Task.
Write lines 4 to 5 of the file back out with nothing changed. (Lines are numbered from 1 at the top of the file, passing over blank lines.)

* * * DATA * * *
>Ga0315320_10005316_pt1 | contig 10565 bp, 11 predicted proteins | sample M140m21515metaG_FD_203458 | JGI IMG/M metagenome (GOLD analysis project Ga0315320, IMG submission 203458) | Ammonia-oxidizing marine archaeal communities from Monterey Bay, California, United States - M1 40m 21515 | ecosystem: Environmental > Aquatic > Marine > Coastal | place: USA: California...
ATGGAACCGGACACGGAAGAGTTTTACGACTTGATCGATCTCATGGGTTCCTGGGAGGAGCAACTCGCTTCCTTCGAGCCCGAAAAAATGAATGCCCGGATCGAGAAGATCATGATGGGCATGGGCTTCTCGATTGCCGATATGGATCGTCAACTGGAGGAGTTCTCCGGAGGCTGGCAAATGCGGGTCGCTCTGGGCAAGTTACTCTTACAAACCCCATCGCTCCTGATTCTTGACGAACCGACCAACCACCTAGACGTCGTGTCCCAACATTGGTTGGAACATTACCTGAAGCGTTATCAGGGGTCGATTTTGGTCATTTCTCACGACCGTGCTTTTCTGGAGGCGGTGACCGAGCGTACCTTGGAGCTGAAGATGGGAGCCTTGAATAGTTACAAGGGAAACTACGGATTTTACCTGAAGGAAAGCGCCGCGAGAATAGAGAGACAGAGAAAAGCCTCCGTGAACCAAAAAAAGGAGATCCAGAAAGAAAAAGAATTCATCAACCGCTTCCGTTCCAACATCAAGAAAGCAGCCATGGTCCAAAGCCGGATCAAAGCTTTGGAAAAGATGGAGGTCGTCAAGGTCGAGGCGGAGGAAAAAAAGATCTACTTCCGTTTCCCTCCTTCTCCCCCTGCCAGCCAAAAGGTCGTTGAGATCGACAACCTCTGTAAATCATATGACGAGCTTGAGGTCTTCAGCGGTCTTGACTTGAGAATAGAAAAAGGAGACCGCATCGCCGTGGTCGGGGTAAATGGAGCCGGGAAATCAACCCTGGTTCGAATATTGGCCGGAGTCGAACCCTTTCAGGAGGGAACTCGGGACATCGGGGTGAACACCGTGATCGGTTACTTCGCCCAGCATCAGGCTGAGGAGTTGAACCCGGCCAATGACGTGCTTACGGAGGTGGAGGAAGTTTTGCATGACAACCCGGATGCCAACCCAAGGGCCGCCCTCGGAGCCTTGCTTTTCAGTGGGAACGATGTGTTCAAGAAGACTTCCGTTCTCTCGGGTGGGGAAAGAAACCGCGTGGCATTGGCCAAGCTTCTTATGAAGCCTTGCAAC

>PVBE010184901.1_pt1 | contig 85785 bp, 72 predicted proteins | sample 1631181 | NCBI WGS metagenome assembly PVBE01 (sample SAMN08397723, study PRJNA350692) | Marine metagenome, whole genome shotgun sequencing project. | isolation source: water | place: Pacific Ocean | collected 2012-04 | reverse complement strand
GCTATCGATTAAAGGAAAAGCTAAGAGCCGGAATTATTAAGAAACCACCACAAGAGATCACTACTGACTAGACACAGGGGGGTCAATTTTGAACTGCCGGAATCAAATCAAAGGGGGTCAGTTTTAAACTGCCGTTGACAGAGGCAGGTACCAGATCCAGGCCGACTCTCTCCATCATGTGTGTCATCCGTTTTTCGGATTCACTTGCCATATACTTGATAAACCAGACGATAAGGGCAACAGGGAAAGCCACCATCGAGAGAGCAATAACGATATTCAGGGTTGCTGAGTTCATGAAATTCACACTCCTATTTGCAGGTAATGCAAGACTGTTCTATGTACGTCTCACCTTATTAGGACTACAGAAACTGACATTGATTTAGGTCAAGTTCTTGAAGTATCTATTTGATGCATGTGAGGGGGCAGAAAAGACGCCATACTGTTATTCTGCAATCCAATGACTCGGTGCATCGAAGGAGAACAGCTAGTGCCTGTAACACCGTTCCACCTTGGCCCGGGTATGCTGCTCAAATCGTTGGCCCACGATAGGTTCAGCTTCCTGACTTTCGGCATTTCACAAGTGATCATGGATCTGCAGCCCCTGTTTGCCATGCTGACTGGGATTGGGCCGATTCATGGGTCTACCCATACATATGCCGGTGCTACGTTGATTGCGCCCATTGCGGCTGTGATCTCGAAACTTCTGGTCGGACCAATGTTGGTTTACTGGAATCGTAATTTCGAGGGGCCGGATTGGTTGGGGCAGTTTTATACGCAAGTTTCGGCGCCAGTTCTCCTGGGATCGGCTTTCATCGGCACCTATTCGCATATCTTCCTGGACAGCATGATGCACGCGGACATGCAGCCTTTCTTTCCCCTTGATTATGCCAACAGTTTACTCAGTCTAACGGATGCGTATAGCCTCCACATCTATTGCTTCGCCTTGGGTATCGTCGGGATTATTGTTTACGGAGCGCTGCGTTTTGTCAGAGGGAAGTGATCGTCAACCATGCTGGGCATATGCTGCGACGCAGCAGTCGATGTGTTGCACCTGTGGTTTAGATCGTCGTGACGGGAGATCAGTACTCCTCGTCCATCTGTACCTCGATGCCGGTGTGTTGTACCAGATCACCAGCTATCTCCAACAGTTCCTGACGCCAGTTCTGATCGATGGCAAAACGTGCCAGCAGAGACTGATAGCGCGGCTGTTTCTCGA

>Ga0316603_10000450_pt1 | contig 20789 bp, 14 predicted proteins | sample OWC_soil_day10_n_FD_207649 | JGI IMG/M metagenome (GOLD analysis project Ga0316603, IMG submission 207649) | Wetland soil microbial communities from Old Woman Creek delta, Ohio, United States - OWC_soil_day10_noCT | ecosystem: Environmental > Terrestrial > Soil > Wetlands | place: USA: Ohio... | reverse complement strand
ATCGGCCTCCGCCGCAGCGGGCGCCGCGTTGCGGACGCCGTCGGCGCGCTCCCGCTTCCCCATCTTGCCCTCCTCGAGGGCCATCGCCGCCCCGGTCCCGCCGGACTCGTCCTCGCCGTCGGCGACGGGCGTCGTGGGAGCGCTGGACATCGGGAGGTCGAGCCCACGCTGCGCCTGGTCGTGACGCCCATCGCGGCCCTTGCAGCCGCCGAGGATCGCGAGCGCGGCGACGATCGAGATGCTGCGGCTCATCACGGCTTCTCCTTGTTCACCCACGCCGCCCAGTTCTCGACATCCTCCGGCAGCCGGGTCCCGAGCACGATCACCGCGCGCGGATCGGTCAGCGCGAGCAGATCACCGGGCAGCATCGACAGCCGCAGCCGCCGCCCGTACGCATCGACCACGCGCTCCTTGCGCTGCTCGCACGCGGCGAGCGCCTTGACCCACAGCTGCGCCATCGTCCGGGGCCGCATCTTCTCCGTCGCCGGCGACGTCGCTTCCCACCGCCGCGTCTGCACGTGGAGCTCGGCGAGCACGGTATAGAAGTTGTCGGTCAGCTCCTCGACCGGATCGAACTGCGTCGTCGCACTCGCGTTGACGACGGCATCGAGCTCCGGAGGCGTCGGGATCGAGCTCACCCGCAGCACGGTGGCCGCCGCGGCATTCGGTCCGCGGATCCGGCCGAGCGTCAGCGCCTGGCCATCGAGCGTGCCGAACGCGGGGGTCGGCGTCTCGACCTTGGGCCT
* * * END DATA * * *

GCTATCGATTAAAGGAAAAGCTAAGAGCCGGAATTATTAAGAAACCACCACAAGAGATCACTACTGACTAGACACAGGGGGGTCAATTTTGAACTGCCGGAATCAAATCAAAGGGGGTCAGTTTTAAACTGCCGTTGACAGAGGCAGGTACCAGATCCAGGCCGACTCTCTCCATCATGTGTGTCATCCGTTTTTCGGATTCACTTGCCATATACTTGATAAACCAGACGATAAGGGCAACAGGGAAAGCCACCATCGAGAGAGCAATAACGATATTCAGGGTTGCTGAGTTCATGAAATTCACACTCCTATTTGCAGGTAATGCAAGACTGTTCTATGTACGTCTCACCTTATTAGGACTACAGAAACTGACATTGATTTAGGTCAAGTTCTTGAAGTATCTATTTGATGCATGTGAGGGGGCAGAAAAGACGCCATACTGTTATTCTGCAATCCAATGACTCGGTGCATCGAAGGAGAACAGCTAGTGCCTGTAACACCGTTCCACCTTGGCCCGGGTATGCTGCTCAAATCGTTGGCCCACGATAGGTTCAGCTTCCTGACTTTCGGCATTTCACAAGTGATCATGGATCTGCAGCCCCTGTTTGCCATGCTGACTGGGATTGGGCCGATTCATGGGTCTACCCATACATATGCCGGTGCTACGTTGATTGCGCCCATTGCGGCTGTGATCTCGAAACTTCTGGTCGGACCAATGTTGGTTTACTGGAATCGTAATTTCGAGGGGCCGGATTGGTTGGGGCAGTTTTATACGCAAGTTTCGGCGCCAGTTCTCCTGGGATCGGCTTTCATCGGCACCTATTCGCATATCTTCCTGGACAGCATGATGCACGCGGACATGCAGCCTTTCTTTCCCCTTGATTATGCCAACAGTTTACTCAGTCTAACGGATGCGTATAGCCTCCACATCTATTGCTTCGCCTTGGGTATCGTCGGGATTATTGTTTACGGAGCGCTGCGTTTTGTCAGAGGGAAGTGATCGTCAACCATGCTGGGCATATGCTGCGACGCAGCAGTCGATGTGTTGCACCTGTGGTTTAGATCGTCGTGACGGGAGATCAGTACTCCTCGTCCATCTGTACCTCGATGCCGGTGTGTTGTACCAGATCACCAGCTATCTCCAACAGTTCCTGACGCCAGTTCTGATCGATGGCAAAACGTGCCAGCAGAGACTGATAGCGCGGCTGTTTCTCGA

>Ga0316603_10000450_pt1 | contig 20789 bp, 14 predicted proteins | sample OWC_soil_day10_n_FD_207649 | JGI IMG/M metagenome (GOLD analysis project Ga0316603, IMG submission 207649) | Wetland soil microbial communities from Old Woman Creek delta, Ohio, United States - OWC_soil_day10_noCT | ecosystem: Environmental > Terrestrial > Soil > Wetlands | place: USA: Ohio... | reverse complement strand